Here’s How 3D Printers Are Making Human Body Parts
New technology is revolutionizing the science of transplants— from ears to skin to internal organs.
In 2015, more than 125,000 organs, mostly kidneys, were transplanted from one human being to another in the United States. Sometimes the donor was a living volunteer. Usually, though, he or she was the victim of a car accident, a stroke, a heart attack, or a similar sudden event that had terminated the life of an otherwise healthy individual. But a lack of suitable donors, particularly as cars get safer and first aid becomes more effective, means the supply of organs is limited. Many people therefore die waiting for a transplant. That has led researchers to study the question of how to build organs from scratch.
One promising approach is to print them. Lots of things are made these days using three-dimensional printing, and there seems to be no reason why body parts should not be among them. As yet, such “bioprinting” remains largely experimental. But bioprinted tissue is already being sold for drug testing, and the first transplantable tissues are expected to be ready for use in a few years’ time.
Bioprinting originated in the early 2000s, when it was discovered that living cells could be sprayed through the nozzles of inkjet printers without being damaged. Today, using multiple printheads to squirt out different cell types, along with polymers that help the structure keep its shape, it is possible to deposit layer upon layer of cells that will bind together and grow into living, functional tissue. Researchers are tinkering with kidney and liver tissues, skin, bones, and cartilage, as well as the networks of blood vessels needed to keep body parts alive. They have implanted printed ears, and also muscles, into animals and watched these integrate properly with their hosts. Last year, a group at Northwestern University even printed working bioprosthetic ovaries for mice. The recipients were able to conceive and give birth with the aid of these artificial organs.
No one is yet talking of printing gonads for people. But blood vessels are a different matter. Sichuan Revotek, a biotechnology company based in Chengdu, China, has successfully implanted a printed section of artery into a monkey. This is the first step in trials of a technique intended for use in humans. Similarly, Organovo, a firm in San Diego, California, announced that it had transplanted printed human-liver tissue into mice and that this tissue had survived and worked. Within three to five years, Organovo hopes to develop this procedure into a treatment for chronic liver failure and for inborn errors of metabolism in young children. The market for such treatments in America alone, the firm estimates, is worth more than $3 billion a year.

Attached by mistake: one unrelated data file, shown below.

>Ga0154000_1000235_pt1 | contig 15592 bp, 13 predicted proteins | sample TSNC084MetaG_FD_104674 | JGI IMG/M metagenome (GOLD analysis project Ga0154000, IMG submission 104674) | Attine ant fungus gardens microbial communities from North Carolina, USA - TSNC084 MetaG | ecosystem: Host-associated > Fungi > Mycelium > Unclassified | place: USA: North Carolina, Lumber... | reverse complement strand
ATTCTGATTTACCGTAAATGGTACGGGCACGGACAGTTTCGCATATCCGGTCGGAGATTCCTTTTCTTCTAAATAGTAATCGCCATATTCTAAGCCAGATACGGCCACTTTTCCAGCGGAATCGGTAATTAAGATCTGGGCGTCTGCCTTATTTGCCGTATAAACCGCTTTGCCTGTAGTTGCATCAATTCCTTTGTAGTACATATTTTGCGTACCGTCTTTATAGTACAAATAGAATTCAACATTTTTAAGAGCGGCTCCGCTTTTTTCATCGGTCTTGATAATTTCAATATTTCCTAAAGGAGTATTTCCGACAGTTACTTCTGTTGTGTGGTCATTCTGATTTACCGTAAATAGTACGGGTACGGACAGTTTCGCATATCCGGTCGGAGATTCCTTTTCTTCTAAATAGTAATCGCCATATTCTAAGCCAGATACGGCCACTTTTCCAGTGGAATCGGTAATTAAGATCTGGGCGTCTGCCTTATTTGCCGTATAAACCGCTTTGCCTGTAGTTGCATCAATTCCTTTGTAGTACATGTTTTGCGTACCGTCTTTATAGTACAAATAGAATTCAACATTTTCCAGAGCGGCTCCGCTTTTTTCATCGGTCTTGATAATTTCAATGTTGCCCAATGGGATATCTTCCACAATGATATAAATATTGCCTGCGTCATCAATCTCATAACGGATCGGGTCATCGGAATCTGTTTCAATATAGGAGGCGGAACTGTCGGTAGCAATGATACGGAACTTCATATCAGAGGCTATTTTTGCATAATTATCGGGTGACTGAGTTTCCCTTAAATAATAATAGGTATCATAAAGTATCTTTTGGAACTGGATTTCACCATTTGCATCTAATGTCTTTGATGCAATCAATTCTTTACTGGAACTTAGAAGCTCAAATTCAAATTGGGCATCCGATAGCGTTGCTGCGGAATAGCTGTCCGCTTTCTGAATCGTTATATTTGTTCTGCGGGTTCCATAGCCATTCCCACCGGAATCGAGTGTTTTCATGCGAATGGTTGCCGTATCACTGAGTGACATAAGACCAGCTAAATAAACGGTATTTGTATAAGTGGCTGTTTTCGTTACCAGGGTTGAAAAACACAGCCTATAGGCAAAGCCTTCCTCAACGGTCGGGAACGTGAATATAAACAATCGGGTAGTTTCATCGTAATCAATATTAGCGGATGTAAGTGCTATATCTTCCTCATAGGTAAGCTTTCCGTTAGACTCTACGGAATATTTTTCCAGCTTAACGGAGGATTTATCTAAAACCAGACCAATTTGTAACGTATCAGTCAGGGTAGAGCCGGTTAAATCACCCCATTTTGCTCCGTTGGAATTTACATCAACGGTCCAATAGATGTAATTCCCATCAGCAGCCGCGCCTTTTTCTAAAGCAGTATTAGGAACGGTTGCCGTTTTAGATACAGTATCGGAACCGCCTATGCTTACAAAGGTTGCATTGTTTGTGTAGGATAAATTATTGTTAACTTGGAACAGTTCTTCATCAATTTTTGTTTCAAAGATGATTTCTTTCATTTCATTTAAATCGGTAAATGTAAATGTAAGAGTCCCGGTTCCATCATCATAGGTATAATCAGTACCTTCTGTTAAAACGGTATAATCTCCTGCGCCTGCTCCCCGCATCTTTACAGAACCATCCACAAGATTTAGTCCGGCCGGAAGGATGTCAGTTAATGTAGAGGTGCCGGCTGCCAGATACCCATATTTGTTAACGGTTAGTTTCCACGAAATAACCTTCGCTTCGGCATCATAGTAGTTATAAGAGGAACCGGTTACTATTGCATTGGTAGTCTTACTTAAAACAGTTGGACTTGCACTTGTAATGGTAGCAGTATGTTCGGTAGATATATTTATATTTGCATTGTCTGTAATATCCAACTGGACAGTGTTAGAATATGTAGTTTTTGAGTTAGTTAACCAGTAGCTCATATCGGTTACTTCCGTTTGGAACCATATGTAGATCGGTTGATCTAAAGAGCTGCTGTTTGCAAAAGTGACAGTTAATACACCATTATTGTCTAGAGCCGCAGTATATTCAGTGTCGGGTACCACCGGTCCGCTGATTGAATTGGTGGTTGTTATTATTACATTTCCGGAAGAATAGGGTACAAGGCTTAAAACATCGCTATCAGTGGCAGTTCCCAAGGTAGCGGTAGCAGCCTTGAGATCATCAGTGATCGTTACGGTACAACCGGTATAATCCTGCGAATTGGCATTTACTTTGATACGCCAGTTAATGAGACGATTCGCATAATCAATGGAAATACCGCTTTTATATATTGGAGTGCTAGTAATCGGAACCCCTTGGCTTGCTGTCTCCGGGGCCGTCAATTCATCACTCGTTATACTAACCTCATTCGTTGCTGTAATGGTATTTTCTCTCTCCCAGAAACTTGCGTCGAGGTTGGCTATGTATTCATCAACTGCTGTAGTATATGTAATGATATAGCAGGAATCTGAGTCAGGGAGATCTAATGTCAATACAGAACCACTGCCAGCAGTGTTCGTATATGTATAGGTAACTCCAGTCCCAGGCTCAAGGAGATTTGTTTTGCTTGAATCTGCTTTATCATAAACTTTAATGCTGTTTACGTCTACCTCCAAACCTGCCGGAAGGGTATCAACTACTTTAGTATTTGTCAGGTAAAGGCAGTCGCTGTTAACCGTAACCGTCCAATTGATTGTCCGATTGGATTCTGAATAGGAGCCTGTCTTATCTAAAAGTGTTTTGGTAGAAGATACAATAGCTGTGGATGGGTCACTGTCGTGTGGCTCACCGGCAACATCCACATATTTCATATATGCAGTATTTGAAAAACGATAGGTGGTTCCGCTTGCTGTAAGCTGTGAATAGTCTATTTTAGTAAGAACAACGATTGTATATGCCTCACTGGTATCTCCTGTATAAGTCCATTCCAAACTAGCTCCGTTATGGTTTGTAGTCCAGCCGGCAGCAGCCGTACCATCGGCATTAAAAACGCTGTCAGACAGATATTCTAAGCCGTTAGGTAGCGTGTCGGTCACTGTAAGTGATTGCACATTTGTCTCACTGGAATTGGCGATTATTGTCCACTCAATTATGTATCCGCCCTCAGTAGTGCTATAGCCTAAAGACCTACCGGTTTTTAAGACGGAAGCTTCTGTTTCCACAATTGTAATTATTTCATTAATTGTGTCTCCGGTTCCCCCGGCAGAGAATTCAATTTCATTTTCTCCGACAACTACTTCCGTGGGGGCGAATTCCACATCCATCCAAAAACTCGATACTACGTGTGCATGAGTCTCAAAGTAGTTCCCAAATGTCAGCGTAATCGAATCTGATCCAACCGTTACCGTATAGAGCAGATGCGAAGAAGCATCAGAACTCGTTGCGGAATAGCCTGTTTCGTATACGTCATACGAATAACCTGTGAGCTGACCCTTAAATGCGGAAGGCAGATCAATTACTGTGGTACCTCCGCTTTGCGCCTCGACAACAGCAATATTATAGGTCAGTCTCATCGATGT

Johnson & Johnson is so convinced that bioprinting will transform parts of medical practice that it has formed several alliances with interested academics and biotechnology firms. One of these alliances, with Tissue Regeneration Systems, a firm in Michigan, is intended to develop implants for the treatment of defects in broken bones. Another, with Aspect Biosystems Ltd., a biotechnology company in Canada, is trying to work out how to print parts of the human knee known as the menisci. These are crescent-shaped cartilage pads that separate the femur from the tibia and act as shock absorbers between these two bones. Playing that role causes a lot of wear and tear, so surgical repair is often required.
Bioprinting can help with the development of other treatments. Organovo already offers its kidney and liver tissue for use in testing new drugs for effectiveness and safety. That should please animal rights activists, as such tests cut down on the number of animal trials. It should please drug companies, too—because the tissue being tested is human, the results should be more reliable than those from tests on other species.
With similar motives in mind, L’Oréal, a French cosmetics firm; Procter & Gamble, an American consumer-goods company; and BASF, a German chemical concern, are working on printing human skin. They propose to use it to test their products for adverse reactions. L’Oréal already grows almost 54 square feet of skin each year using older and slower technology. Bioprinting will be faster and also allow different skin types and textures to be printed.
Printed skin might eventually be employed for grafts, repairing burns and ulcers. Plans are also afoot, as it were, to print skin directly onto the surface of the body. Renovacare, a firm in Pennsylvania, has developed a gun that will spray skin stem cells directly onto the wounds of burn victims. (Stem cells are cells that proliferate to produce all the cell types that a tissue is composed of.) If the stem cells in question come from the patient himself or herself, there is no risk that the immune system will reject the new tissue.
The real prize of all this effort would be to print entire organs. For kidneys, Roots Analysis, a medical-technology consultancy, reckons that should be possible in about six years. Livers, which have a natural tendency to regenerate, should also arrive reasonably soon. Hearts, with their complex internal geometries, will take longer. In all cases, though, printed organs would mean that those needing transplants have to wait neither for the altruism of another nor the death of a stranger to provide the means to save their lives.
Next, check out the other cool things 3D printers can make.